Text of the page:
Revel Gem2 Loudspeaker

Equipment report
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Stand-mount
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Revel Gem2
Revel Gem2 Loudspeaker

The Gem2 is Revel’s Ultima2 “flex” speaker. Whereas most loudspeakers are designed for a single use, the compact Revel Gem2 can play many roles. Like Transformers for audiophiles, just tell it what you want it to be. A stereo pair? Not a problem. A small multichannel system, or part of a much larger one that might include (Revel hopes) the Salon2 or Studio2 floorstanders? Done. It has accommodations for wall-mounting, on the listener axis or in a multichannel array installed up high as a side or rear-surround channel. In situations where wall-mounting isn’t practical or wanted, a purpose-built pedestal converts the Gem2 to a floorstander. Like I said, Gem2 has more faces than Lon Chaney. But there is one constant and that’s superb sonic performance. Control and precision are the prevailing characteristics of the Gem2. In these very real senses, it is not unlike a studio control monitor. Its personality leans to the cooler side of the spectrum, but that is due, in part, to the pure, distortion-free images it produces. Its sound is utterly boxless and conveys the impression of transient speed and responsiveness that I associate with electrostatic and ribbon transducers rather than dynamic drivers in box enclosures. In fact, if your eyes were closed and the Gem2 was fired up you would feel that skin-tickling planar-magnetic or electrostatic sensation—the pleasantly weird feeling that music seems to be originating supernaturally from some place other than the speaker itself. Music just seems to trampoline off the Gem2 rather than emanate from it. At least part of this perception has to be attributed to the beryllium tweeter, which is as sweet and colorless as the best I’ve heard. Material colorations that I’ve experienced with earlier beryllium designs are simply no longer in evidence with the new Ultima2 lineup.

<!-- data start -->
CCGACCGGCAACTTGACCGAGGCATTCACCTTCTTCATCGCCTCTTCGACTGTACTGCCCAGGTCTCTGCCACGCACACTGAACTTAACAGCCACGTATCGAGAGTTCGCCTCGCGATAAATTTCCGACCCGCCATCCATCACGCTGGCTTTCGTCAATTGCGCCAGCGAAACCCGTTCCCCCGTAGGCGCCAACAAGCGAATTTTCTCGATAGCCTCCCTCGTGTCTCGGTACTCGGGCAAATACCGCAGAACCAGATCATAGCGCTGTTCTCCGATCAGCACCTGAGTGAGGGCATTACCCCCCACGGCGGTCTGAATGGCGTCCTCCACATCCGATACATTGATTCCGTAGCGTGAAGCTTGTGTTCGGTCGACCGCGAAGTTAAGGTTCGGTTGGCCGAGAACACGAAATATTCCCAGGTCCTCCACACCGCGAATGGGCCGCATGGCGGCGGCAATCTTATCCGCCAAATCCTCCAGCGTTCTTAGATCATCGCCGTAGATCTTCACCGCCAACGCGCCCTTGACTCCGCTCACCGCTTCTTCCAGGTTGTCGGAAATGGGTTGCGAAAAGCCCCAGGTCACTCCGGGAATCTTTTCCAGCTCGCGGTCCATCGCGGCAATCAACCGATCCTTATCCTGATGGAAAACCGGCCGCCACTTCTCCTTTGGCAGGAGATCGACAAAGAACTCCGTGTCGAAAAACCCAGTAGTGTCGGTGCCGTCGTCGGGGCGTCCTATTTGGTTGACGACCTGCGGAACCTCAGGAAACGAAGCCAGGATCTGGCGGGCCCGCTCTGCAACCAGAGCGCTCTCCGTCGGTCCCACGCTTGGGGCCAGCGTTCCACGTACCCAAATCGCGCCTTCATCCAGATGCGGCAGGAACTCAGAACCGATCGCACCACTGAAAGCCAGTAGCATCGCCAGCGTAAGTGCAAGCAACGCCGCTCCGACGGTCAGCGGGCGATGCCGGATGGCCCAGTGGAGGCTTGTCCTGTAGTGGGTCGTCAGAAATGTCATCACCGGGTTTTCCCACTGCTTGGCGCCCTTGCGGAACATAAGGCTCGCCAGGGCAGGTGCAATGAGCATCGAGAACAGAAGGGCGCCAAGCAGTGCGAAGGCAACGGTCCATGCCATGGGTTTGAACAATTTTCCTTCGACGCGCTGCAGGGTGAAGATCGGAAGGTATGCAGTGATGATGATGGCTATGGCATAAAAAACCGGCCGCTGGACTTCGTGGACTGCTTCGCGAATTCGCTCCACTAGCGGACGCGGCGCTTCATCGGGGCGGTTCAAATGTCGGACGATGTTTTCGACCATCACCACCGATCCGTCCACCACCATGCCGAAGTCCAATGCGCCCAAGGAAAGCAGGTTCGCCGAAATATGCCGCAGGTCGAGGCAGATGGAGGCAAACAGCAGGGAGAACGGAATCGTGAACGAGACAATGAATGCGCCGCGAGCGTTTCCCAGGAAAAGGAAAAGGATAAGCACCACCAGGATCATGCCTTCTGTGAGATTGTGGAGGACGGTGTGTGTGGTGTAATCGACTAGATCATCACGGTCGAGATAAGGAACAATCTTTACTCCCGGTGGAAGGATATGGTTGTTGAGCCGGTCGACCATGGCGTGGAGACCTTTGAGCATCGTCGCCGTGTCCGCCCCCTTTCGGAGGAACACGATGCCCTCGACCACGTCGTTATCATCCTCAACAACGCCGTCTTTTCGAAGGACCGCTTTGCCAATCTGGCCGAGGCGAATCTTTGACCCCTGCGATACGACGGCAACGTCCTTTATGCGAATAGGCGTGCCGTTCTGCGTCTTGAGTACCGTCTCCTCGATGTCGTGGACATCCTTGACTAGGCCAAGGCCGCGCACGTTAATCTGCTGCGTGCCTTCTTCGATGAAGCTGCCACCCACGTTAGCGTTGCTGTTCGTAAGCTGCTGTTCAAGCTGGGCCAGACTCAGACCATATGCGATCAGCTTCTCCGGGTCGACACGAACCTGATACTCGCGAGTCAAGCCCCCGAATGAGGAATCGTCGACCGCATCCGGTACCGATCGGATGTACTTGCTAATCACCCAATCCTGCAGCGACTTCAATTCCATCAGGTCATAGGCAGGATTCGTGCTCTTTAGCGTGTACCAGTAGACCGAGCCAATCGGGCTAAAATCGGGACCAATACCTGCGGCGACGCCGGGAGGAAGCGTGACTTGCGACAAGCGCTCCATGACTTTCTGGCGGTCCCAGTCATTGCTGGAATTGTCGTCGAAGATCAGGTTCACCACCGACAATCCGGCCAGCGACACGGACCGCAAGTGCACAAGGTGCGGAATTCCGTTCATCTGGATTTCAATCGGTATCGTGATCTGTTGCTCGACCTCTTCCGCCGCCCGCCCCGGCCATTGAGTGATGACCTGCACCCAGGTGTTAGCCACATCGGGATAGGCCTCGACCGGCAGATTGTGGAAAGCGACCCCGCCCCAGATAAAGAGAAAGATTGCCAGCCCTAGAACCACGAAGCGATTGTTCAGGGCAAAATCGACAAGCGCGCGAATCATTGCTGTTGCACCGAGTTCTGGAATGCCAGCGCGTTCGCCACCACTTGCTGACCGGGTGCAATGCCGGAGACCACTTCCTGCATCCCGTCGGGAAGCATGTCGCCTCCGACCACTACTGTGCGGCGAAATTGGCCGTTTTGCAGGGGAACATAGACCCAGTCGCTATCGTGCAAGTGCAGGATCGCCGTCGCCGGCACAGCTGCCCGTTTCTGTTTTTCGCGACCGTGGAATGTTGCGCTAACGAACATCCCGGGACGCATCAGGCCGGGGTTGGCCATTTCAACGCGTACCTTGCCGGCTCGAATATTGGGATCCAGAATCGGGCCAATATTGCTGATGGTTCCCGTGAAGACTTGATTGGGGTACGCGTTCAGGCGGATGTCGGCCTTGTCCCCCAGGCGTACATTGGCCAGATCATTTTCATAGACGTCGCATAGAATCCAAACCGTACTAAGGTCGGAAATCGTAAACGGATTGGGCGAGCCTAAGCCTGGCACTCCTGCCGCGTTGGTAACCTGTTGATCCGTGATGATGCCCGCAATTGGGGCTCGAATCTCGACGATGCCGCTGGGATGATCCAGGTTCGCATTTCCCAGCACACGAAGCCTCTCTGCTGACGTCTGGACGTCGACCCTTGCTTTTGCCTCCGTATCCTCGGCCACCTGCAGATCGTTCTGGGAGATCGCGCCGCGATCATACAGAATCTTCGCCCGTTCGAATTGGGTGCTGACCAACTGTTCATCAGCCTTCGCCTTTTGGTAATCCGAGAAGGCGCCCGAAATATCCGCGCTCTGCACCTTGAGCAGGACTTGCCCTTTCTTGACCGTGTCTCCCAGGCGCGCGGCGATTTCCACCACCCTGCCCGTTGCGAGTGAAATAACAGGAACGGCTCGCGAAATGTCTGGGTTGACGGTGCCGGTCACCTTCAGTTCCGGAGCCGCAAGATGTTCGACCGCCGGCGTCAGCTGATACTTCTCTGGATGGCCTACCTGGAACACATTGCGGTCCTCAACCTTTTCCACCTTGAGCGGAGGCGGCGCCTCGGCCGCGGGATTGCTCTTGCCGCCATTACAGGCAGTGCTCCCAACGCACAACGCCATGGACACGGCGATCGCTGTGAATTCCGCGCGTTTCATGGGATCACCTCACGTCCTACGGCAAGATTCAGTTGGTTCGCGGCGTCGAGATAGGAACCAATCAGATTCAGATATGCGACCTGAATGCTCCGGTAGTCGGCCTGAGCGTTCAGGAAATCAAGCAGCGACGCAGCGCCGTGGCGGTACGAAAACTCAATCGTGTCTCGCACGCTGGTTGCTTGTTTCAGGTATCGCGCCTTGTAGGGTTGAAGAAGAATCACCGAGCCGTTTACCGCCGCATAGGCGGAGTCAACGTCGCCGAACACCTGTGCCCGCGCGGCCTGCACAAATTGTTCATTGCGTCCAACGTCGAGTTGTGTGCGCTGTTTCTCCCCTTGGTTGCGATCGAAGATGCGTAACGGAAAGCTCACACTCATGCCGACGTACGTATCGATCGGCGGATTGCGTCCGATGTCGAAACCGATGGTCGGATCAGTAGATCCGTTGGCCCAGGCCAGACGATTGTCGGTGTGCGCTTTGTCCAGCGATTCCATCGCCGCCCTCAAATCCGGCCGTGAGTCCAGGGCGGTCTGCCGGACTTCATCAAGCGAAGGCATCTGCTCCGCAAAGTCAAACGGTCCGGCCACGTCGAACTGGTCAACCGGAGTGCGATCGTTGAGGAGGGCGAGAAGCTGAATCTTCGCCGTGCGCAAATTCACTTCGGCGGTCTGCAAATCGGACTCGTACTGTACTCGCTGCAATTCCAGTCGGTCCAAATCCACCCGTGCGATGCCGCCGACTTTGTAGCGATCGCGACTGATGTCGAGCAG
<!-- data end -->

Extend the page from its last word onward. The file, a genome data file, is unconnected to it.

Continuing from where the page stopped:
The Gem2 also has the lower-midrange and upper-bass energy that I’ve come to expect from Revel speakers. I heard it in the Performa F30 and more recently in the F52. Like a tide rising beneath the music the Revel’s output in the roughly 100–200Hz range fills the room with the weight and foundation of the performance. You can sense it in orchestras when trombones and bass viols weigh in, but it’s most easily perceived with solo piano. When Keith Jarrett plays “Shenandoah” (The Melody at Night With You [ECM]), you should experience the full scale of the instrument in the lower octaves—the sustain reverberating from the huge soundboard. This isn’t Schroeder of Peanuts fame tinkling on a tiny-tot keyboard. This is a thousand-pound concert grand meant to pressurize a symphony hall. Many speakers attenuate these octaves in the name of resolution and detail, but it’s a false choice. Revel and Gem2 have got this priority straight.

Even more impressive is the fact that the Gem2 is a threeway that integrates like an ideal two-way—an iteration that I’m especially fond of. There is little to signal inter-driver problems, and lobing is minimal. Vocals, male or female, are suave and uncolored. There is no sense of shoutiness. Fact is, cone drivers and horns can both convey a cupped-hands kind of loading that creates a hollowness with a vocal. Not here, folks.